Daily Kos Election Outlook: Maybe this year's narrative should talk about more than just the Senate?
Hold on there, though; there's a lot more to an election other than the bragging rights associated with whether it's Harry Reid or Mitch McConnell who gets the task of filibustering everything that moves in the Senate. For starters, there's also the matter of the gubernatorial races, which, as I mentioned, we also model, and nobody else does. Democratic gubernatorial losses also hit a net of 6 in 2010. What about this year? According to our model, the Democrats are on track to finish with a median of 23 gubernatorial seats, a net gain of 2 seats. If you squint closely at the histogram over the fold, you'll see that the modal result (the one that occurs in the most simulations) is 24 gubernatorial seats (which would be a gain of 3). And if you look at the individual races listed in the totem pole to the right, you'll see that the Democratic candidates are running above 50 percent odds in races that would pencil out to a net gain of 4 (Pennsylvania, Florida, Alaska, Kansas, and Maine, minus Arkansas). Throw in the still-promising races in Michigan and Wisconsin, and you've got Dems in ... um ... array?
Finally, there's the matter of the House, which is where the real apocalypse happened in 2010. There's no way to quantitatively model the House, at least not on a seat-by-seat basis; there just aren't enough polls to give us an adequate level of information. (There are some imprecise measures based simply on generic ballot polling and historical House elections; for instance, the current 44-44 tie in the generic ballot projects out to a 6-seat Republican gain according to Alan Abramowitz's system.)
So, where the House is concerned, we at Daily Kos Elections tend to take off our sabermetrics hats and put on our old-school, cigar-chewing scout hats, looking qualitatively at factors like fundraising and national committee ad reservations to see where the real battles are. By this point in the 2010 election, we were seeing a steady drumbeat of polls showing Democratic House incumbents losing, and freshman incumbents in defensive races getting triaged by the DCCC. At this point this year, though, we can only point to three Dem-held open seats that appear to have been written off (NC-07, NY-21, and UT-04), and the only triage decisions so far have come in long-shot offensive races.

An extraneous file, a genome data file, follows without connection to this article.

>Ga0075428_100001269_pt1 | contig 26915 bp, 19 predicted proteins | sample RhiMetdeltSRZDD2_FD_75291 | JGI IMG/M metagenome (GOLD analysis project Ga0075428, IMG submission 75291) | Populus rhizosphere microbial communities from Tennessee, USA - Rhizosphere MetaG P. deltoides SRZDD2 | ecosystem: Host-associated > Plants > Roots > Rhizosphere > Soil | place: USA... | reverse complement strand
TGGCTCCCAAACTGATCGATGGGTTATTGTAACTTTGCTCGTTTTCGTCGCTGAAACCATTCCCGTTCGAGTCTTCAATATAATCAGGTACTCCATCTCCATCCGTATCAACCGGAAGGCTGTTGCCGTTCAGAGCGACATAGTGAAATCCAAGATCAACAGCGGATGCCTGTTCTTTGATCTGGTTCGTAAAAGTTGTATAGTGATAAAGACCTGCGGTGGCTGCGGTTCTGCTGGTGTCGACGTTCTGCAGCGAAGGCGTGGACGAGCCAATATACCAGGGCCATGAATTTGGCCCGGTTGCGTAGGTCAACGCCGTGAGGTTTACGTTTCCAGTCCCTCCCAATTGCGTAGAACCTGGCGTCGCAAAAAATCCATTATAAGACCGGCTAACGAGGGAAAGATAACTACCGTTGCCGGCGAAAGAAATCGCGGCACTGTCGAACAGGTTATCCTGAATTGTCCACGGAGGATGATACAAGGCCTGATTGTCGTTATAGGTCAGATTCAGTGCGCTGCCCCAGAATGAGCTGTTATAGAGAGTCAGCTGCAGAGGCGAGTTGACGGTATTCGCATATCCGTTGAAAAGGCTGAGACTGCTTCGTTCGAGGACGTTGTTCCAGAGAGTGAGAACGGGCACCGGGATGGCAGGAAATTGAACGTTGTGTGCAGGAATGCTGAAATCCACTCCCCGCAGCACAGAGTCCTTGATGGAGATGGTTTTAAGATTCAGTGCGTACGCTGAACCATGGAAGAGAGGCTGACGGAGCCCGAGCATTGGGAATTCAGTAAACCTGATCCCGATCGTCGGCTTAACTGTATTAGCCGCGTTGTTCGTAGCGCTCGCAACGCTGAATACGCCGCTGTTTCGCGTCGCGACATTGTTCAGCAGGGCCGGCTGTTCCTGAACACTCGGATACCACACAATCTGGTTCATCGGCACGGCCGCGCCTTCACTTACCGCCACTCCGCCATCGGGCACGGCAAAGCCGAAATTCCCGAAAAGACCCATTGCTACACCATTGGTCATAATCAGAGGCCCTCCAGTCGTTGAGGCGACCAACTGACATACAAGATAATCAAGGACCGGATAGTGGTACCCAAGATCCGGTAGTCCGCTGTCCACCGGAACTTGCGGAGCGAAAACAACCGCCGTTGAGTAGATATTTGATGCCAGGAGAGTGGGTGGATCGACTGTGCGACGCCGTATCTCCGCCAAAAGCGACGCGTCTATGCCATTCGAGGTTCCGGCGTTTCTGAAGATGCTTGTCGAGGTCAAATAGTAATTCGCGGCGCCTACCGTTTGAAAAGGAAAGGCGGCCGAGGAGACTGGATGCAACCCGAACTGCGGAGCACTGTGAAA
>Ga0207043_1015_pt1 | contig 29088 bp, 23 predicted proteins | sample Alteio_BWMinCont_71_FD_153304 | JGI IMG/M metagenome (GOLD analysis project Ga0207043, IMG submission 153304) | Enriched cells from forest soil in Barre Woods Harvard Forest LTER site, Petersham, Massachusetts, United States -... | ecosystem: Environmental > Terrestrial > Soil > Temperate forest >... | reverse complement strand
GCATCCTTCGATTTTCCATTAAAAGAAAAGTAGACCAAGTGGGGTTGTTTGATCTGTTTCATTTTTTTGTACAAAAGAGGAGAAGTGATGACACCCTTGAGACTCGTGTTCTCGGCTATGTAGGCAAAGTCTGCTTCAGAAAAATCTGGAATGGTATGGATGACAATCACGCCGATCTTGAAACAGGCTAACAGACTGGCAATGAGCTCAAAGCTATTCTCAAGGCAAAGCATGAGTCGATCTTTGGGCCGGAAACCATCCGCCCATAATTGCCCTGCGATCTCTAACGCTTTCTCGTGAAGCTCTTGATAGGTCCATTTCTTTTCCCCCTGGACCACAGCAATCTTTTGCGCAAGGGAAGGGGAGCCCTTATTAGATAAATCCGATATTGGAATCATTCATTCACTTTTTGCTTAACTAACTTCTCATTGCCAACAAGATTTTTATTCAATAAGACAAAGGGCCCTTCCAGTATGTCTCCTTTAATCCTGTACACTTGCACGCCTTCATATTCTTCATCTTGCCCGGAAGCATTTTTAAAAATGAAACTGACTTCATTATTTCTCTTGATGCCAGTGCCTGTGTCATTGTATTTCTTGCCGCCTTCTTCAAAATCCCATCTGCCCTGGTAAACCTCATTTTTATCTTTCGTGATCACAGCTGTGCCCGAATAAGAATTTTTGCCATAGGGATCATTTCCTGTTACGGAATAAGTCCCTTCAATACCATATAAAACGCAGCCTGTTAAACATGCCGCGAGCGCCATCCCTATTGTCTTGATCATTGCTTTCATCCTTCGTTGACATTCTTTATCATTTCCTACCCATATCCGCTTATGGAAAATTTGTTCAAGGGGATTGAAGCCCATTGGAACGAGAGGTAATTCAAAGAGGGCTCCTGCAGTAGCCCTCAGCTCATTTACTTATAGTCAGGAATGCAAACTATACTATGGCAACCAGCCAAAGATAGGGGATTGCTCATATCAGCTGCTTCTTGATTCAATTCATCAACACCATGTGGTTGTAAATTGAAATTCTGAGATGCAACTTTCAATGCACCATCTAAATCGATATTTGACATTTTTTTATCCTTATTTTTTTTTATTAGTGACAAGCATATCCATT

There are still around a dozen Dem incumbents in pure Tossup races — and we won't be able to save them all, just given the law of averages — but most freshmen are in decent shape, and there are even a few GOP-held seats that either clearly lean the Dems' way (CA-31) or where the Dems are doubling down (IA-03 and NE-02). A net Republican gain in the House of 6 may well be the correct guess.
We'll discuss a mind-blowing analogy to this year's election, plus the specific changes to the model this week, over the fold:
Well, the second part is true, anyway.
What madness developed over the weekend? What foolishness will be discovered this morning? Only time will tell!
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How are we doing on that? Well, it's been a little underwhelming, to be honest. Hundreds of thousands of you come through here every day, but I only tricked succeeded in convincing 762 of you to do this last month. So if you're seeing this and you didn't participate last month because you figured there were thousands upon thousands of your fellow Kossacks filling the quota, we could use your help on that.
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• SD-Sen: Until recently, both parties believed that Republican Mike Rounds would easily take this seat. However, thanks to Rounds' overconfident campaign and lingering questions about his role in a scandal involving EB-5 visas, Rounds has looked weaker than expected against Democrat Rick Weiland and independent Larry Pressler, a former Republican senator.